In some ways relations have worsened because here, as in the rest of the world, radical Muslim movements, even violent ones from abroad, have begun to spread for some years now. In 2017, the island was wounded by terrible violence perpetrated by a group of extremists affiliated with the so-called Islamic State that wanted to constitute a caliphate and put the city of Marawi to fire and sword sowing death and destruction.
The government intervened very harshly and after five months won the day. But the signs of devastation, both on people and buildings, are still clearly visible. Relations between Christians and Muslims are either conflicting or peaceful, depending on the case. In the Islamic community, there are many moderate faithful, who want to live in peace with Christians and are tired of the violence, but there are also extremists with whom it is difficult to live with.
Why did you decide to create the Silsilah Movement?
When I came here in 1977, a revolution was underway promoted by the rebels of the Moro Islamic Liberation Front (MILF) in the village where I lived, with a Muslim majority. I began to know the indigenous Muslim groups and rebels. I was asked to mediate between the government and the rebels. In 1981, also thanks to my intervention, an agreement was reached, but this work of mediation had exposed me and I was ambushed, so, at the request of my superiors, I returned to Italy.
Later, I returned to the Philippines, to Zamboanga, and in 1984 I decided to give life to the Silsilah Movement, a term that means “chain”, “bond”, but also “family tree”. It means that humanity forms a chain, that we are all creatures of God linked to each other. I wanted to give life to this movement because I believe in the spirituality of life-in-dialogue, dialogue with God, with oneself, with others, with creation. I believe interreligious dialogue is the way to peace.
The Silsilah Movement pays particular attention to formation: what are the main initiatives promoted in this area?
Dialogue cannot be improvised, for this reason we take great care of formation. We organize various courses in which Christians and Muslims not only from Mindanao, but also from other parts of the Philippines and abroad, participate. In addition to seminars and workshops, every year we hold a monthly course that allows us to deepen our mutual knowledge, the spirituality of dialogue and the understanding of history, the sacred texts, the fundamental principles of Christianity and Islam.
How many people are part of the Movement today?
The Movement counts on a small leading group, which includes Christian and Muslim people (among them also some imams), and a few thousand Christian and Muslim members present not only in Mindanao but also in the whole of the Philippines. They are former students and friends who have made the spirituality of dialogue their own and have committed themselves to living it and spreading it through various initiatives. I would like to stress that among the Christian and Muslim members solid friendships have been established, peaceful coexistence is possible and is also fruitful.
In which social works are Christians and Muslims members of the Movement involved?
In the poorest areas of Mindanao, for example, we follow together some kindergartens and we also assist people in need with the distribution of food. We also promote the care and protection of the environment and to this end we organize courses in biodynamic agriculture for the poorest farmers in our Harmony Village, a community at the outskirts of Zamboanga built on land that was donated to us. Among the many assistance projects we have promoted, one is aimed at 50 Christian and Muslim children who were orphaned a few years ago as a result of hard clashes between Christians and Muslims in an area of the city. We are supporting them in their studies and growth.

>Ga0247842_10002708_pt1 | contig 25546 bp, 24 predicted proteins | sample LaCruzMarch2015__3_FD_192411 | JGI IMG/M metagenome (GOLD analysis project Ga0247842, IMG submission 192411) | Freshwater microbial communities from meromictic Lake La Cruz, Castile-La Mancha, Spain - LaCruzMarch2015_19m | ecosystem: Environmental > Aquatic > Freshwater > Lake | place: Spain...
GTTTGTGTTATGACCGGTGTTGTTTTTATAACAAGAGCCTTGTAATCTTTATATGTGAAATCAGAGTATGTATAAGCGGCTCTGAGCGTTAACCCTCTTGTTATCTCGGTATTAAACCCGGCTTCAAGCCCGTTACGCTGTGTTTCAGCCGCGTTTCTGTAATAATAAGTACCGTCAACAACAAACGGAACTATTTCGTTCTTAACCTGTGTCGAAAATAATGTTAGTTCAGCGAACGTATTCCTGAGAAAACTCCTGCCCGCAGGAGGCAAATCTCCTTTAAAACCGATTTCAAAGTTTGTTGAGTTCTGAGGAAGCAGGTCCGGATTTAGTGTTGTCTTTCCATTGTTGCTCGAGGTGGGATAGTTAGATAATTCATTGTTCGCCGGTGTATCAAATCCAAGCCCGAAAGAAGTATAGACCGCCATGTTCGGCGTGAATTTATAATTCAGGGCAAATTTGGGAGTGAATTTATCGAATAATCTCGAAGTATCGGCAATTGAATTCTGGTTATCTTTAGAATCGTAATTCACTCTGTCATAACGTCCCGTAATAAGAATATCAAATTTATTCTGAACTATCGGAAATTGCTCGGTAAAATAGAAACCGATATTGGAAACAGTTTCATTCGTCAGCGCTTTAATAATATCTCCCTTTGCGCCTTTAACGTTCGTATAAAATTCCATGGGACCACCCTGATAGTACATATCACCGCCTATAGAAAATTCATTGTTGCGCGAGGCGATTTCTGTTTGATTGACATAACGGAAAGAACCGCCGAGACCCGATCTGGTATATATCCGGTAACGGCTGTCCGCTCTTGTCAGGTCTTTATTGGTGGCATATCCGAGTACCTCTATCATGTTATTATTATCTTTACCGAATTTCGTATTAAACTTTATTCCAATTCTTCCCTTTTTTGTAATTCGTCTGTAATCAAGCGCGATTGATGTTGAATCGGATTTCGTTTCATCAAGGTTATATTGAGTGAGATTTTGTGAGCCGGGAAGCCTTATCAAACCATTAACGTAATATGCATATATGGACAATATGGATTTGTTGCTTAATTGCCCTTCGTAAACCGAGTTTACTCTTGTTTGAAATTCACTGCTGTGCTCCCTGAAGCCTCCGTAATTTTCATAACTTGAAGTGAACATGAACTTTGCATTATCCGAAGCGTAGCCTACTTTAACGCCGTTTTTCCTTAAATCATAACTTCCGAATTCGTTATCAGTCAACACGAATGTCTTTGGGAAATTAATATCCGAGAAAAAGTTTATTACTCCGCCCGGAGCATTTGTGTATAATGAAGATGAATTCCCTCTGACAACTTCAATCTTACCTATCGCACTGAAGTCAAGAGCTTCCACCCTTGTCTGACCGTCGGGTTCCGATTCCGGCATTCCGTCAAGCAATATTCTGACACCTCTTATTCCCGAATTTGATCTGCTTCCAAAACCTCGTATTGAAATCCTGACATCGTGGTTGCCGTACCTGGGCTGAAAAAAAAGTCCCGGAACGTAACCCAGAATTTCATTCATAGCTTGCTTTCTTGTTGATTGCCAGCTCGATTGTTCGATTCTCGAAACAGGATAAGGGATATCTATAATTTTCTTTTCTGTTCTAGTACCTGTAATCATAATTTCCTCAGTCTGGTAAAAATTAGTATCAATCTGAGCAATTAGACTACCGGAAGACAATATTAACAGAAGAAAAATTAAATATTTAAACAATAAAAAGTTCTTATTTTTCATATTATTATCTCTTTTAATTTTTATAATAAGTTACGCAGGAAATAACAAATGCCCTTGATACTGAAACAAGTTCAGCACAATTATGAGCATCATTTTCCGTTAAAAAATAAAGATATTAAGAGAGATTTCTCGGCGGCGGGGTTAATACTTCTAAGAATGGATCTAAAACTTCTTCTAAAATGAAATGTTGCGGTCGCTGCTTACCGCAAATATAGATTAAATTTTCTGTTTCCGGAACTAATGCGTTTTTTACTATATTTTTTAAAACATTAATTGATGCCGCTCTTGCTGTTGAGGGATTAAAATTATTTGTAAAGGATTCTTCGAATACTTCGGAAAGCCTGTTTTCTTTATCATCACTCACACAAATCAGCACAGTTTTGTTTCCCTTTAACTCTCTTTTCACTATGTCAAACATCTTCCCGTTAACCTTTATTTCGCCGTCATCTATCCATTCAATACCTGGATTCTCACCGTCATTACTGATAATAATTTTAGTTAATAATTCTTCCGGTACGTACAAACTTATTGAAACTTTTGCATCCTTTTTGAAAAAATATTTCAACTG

The school plays a fundamental role in building a peaceful and cohesive society.
We collaborate with numerous schools and universities by organizing meetings and seminars. We have also written a dialogue training manual that teachers can use to teach peace. In 2010, our Movement promoted the World Interfaith Harmony Week, dedicated to the love of God, neighbor and the common good, here in the Philippines.
I was recently appointed secretary of the Commission for Interreligious Dialogue of the Philippine Episcopal Conference which, every year, chooses a theme to deepen. The theme of the year 2020 will be interreligious dialogue and we are preparing initiatives that will also involve young people.
In addition to all the initiatives I have mentioned, there is a daily initiative that I consider essential: prayer. There are also groups praying for peace. Prayer is a powerful weapon, the only one necessary.
What is the objective of the Emmaus Dialogue Community born within the Movement? And why did you decide to create it?
The Emmaus Dialogue Community is a group recognized by the Church and currently made up of Catholic men and women, both lay and consecrated (I am also part of it), who have decided to deepen their faith together, to live the Gospel more and more radically and, consequently, to be more and more open to dialogue. A group similar to the Emmaus Dialogue Community, the Muslimah (Muslim Women for Dialogue and Peace), was born among Muslims.
Is there a project that is particularly close to your heart and that you would like to carry out soon?
I would like to open a school of theology for Catholics, a school that can ensure a solid religious formation and, at the same time, educate for dialogue. As I said earlier, I think it is necessary for Catholics to strengthen their faith. Too many live a “watered down” Christianity without having experienced a real encounter with Christ. Published in Vatican Insider